A revocable living trust checking account is a standard demand deposit checking account that is an asset of a revocable living trust. While the revocable living trust checking account is set up just like any normal checking account, there are restrictions on how the funds can be used and who has the authority to withdraw or add funds to the account.
Revocable Living Trusts
A trust is simply an entity that holds assets for the benefit of the individuals named in the trust agreement. This agreement is a legal document that specifically dictates the trust terms and what can and cannot be done with the trust's assets. A revocable living trust is established while the donor (also known as the grantor) of the trust is still alive. The trust agreement names an individual or corporation (such as a bank) to serve as either trustee or co-trustees. A trustee denotes a single party, whether an individual or corporation, and co-trustees stands for more than one trustee.
How Assets Are Titled
All assets placed in trust are titled in the name of the trust and will have the same tax identification number, as a trust is a taxpayer in its own right. In the case of a revocable living trust checking account for John Doe, the account would be titled "The John Doe Revocable Trust Under Agreement Dated January 1, 2001, John Doe and Susie Doe as Co-Trustees." Checks issued for the funds placed in the revocable living trust checking account would have the same title on them, and only the trustee or co-trustees would have the authority to sign checks on the account. Any other named beneficiaries of the trust would not have withdrawal rights over these funds.
Note of Caution
Many retail banks have fine print in their checking account opening documents stating that if there is more than one signatory on the account, that the bank may act on the orders of either party. While attempts can be made to note that more than one trustee signature must be obtained, it is very difficult to enforce. Corporate trustees are recommended as opposed to individuals to serve as trustee or co-trustee for many reasons, and this is one of them. Trust assets held on a trust platform with a bank or corporation that has trust powers are held separately and do not face the problem noted above.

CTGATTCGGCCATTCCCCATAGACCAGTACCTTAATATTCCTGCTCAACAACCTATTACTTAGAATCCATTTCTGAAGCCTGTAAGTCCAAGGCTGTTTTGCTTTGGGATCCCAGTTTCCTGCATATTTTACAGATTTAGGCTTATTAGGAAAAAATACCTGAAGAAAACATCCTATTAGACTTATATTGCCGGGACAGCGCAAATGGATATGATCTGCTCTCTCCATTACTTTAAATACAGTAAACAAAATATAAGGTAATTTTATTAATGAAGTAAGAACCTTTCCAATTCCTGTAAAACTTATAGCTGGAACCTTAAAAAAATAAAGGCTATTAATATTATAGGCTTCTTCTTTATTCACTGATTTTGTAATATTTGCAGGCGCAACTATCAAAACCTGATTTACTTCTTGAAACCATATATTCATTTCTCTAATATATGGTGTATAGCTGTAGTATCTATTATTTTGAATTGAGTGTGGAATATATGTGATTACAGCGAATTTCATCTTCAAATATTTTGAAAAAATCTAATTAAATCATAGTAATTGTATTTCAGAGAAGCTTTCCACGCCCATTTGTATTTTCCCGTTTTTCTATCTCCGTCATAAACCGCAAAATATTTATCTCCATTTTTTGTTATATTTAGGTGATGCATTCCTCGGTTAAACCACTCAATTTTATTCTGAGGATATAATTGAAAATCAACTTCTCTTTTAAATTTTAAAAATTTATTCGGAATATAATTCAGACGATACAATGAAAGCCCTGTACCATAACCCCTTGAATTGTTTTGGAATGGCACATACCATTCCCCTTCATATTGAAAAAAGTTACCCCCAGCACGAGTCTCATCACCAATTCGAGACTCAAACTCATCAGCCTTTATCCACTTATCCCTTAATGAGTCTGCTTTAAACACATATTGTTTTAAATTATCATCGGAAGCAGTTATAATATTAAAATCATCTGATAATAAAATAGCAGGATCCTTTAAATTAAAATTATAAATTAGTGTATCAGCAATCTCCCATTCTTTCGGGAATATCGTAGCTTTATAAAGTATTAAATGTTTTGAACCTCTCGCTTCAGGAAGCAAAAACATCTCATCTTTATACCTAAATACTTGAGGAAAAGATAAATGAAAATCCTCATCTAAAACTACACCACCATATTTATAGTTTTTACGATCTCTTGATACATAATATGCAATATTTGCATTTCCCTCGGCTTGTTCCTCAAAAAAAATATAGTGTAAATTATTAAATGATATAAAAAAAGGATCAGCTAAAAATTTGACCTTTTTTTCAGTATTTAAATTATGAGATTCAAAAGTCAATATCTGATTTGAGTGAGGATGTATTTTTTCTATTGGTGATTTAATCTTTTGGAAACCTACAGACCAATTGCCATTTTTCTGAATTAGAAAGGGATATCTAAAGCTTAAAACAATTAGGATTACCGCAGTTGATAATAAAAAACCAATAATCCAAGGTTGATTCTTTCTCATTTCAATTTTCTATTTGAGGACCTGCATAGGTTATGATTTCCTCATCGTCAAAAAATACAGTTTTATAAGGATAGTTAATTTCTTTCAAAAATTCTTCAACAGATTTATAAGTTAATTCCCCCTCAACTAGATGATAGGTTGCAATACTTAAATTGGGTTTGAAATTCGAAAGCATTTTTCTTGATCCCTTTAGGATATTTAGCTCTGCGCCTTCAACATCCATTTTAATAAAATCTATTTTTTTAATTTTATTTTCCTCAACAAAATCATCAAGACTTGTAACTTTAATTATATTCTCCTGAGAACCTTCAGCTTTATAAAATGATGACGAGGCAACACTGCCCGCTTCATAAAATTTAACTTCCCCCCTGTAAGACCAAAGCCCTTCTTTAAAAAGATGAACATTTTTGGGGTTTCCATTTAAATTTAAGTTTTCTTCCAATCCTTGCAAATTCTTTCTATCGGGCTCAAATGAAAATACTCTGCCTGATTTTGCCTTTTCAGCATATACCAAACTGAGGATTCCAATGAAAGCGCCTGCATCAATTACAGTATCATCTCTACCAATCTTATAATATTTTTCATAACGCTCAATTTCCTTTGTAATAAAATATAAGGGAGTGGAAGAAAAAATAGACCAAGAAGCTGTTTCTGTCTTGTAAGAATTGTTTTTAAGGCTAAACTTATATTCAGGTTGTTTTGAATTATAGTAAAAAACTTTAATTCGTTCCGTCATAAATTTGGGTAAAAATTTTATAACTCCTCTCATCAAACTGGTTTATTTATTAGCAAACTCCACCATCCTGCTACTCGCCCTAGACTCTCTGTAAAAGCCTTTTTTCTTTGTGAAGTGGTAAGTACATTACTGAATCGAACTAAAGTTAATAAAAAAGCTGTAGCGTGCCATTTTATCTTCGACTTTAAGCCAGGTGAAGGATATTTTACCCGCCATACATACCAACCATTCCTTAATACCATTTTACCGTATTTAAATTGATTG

Setting Up a Revocable Trust Checking Account
A checking account for a revocable trust can be established only by the trustee or co-trustees that have been appointed and accepted to serve in a trustee capacity by the trust agreement. In order to set up a revocable living trust checking account, the trustee or co-trustees must go in person to a bank branch together to sign the necessary documents to open the account. The trustees will need to bring with them at a minimum, a copy of the trust agreement, personal identification for each trustee, such as a driver's license, and if possible, IRS form SS4. IRS form SS4 is the document that is received from the IRS when a tax identification number for the trust is assigned. Trustees should contact the bank branch before arriving in person to ensure that they have all account opening documents that the bank will require.
Seek Legal Advice
A trust is a complicated legal document, and it is always a good idea to seek the advice of a trust and estates lawyer before taking any action with regard to trusts. Tax and administration issues change constantly as the law changes.
Mary Frazier began writing in 2011 for various websites and has over 20 years of experience as a bank vice president and senior trust officer. Frazier is a Certified Trust and Financial Advisor, holds a Bachelor of Arts in economics from the University of North Florida and holds a Master of Science in finance from the College for Financial Planning.